Topical application of the chemotherapy medication fluorouracil appears to reduce potentially precancerous skin patches and improve the appearance of sun-damaged skin.
The new study reported in the June issue of Archives of Dermatology, one of the JAMA/Archives journals.
Fluorouracil stops the body from synthesizing thymine, a building block of DNA, according to background information in the article. This drug is used to treat cancers of the colon, head and neck, pancreas and other organs.
In early studies of patients with cancer undergoing treatment with systemic fluorouracil, clinicians noticed changes in skin appearance, which led to the development of a topical therapy for the treatment of actinic keratoses (skin lesions that may develop into skin cancer).
Dana L. Sachs, M.D., of the University of Michigan Medical School, Ann Arbor, and colleagues evaluated molecular and clinical changes in the skin of 21 healthy volunteers with actinic keratoses and sun-damaged skin.
Participants applied 5 percent fluorouracil cream to the face twice daily for two weeks; skin biopsies and clinical evaluations were performed at the beginning of the study and periodically throughout treatment.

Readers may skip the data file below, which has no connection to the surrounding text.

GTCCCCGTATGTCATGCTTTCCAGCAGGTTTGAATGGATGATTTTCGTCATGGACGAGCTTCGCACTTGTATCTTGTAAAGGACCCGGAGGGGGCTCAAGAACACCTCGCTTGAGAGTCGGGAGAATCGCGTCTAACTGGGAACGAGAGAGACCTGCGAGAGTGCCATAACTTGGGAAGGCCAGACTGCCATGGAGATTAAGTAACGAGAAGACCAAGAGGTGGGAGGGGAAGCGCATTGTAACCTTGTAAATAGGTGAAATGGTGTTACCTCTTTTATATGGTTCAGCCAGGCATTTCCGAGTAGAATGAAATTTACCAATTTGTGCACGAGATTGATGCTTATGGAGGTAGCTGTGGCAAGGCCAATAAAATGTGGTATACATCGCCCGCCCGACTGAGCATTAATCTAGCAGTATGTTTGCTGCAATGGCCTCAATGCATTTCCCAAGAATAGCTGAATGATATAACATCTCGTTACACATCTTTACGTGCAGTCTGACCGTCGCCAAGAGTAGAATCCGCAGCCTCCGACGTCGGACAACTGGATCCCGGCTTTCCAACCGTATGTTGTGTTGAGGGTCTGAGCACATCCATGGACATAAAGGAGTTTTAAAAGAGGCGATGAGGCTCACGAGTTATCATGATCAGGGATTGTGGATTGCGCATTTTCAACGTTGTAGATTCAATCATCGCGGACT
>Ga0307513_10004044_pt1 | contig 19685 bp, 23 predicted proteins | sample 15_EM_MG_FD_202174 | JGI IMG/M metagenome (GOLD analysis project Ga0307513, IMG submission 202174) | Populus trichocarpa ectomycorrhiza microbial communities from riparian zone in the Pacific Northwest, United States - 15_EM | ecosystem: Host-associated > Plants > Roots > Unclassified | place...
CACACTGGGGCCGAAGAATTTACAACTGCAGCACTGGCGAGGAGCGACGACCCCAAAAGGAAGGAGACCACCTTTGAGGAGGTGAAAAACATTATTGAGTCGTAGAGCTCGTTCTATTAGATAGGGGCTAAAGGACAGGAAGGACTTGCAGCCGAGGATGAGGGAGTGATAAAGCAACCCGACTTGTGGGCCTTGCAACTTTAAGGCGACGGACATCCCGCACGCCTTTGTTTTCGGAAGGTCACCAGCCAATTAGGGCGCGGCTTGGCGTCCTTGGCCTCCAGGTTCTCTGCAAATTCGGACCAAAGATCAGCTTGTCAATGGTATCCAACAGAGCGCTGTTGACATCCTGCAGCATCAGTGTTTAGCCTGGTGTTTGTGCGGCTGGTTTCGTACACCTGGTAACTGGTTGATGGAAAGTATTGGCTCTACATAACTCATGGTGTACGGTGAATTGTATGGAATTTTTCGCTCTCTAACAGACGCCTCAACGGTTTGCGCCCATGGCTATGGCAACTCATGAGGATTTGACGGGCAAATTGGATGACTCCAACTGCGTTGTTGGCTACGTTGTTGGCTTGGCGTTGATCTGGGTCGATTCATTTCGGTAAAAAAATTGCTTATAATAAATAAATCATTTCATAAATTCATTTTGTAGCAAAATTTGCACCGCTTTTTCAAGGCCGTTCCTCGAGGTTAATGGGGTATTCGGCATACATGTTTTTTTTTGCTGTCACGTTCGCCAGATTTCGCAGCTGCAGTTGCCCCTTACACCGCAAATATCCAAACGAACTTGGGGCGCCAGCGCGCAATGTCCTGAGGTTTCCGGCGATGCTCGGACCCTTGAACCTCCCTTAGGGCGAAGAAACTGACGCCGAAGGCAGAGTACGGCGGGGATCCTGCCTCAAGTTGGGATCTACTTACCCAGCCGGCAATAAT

The number of actinic keratoses was significantly reduced following treatment, from an average of 11.6 lesions to an average of 1.5.
Clinical evaluations also identified overall improvements in aging-related damage, including decreases in fine (small) and course (large) wrinkling, lentigines (dark skin spots), hyperpigmentation (skin that has become darker) and sallowness (a yellow skin tone).
The treatment was generally well tolerated. Most patients rated their skin as improved (19, or 95 percent) and were willing to undergo the therapy again (17, or 89 percent).
“Topical fluorouracil causes epidermal [outer skin layer] injury, which stimulates wound healing and dermal remodeling resulting in improved appearance,” the authors write. “The mechanism of topical fluorouracil in photo-aged skin follows a predictable wound healing pattern of events reminiscent of that seen with laser treatment of photo-aging.”
Topical fluorouracil for cosmetic purposes would be low cost therapy compared with ablative laser resurfacing.
Source: Archives of Dermatology, USA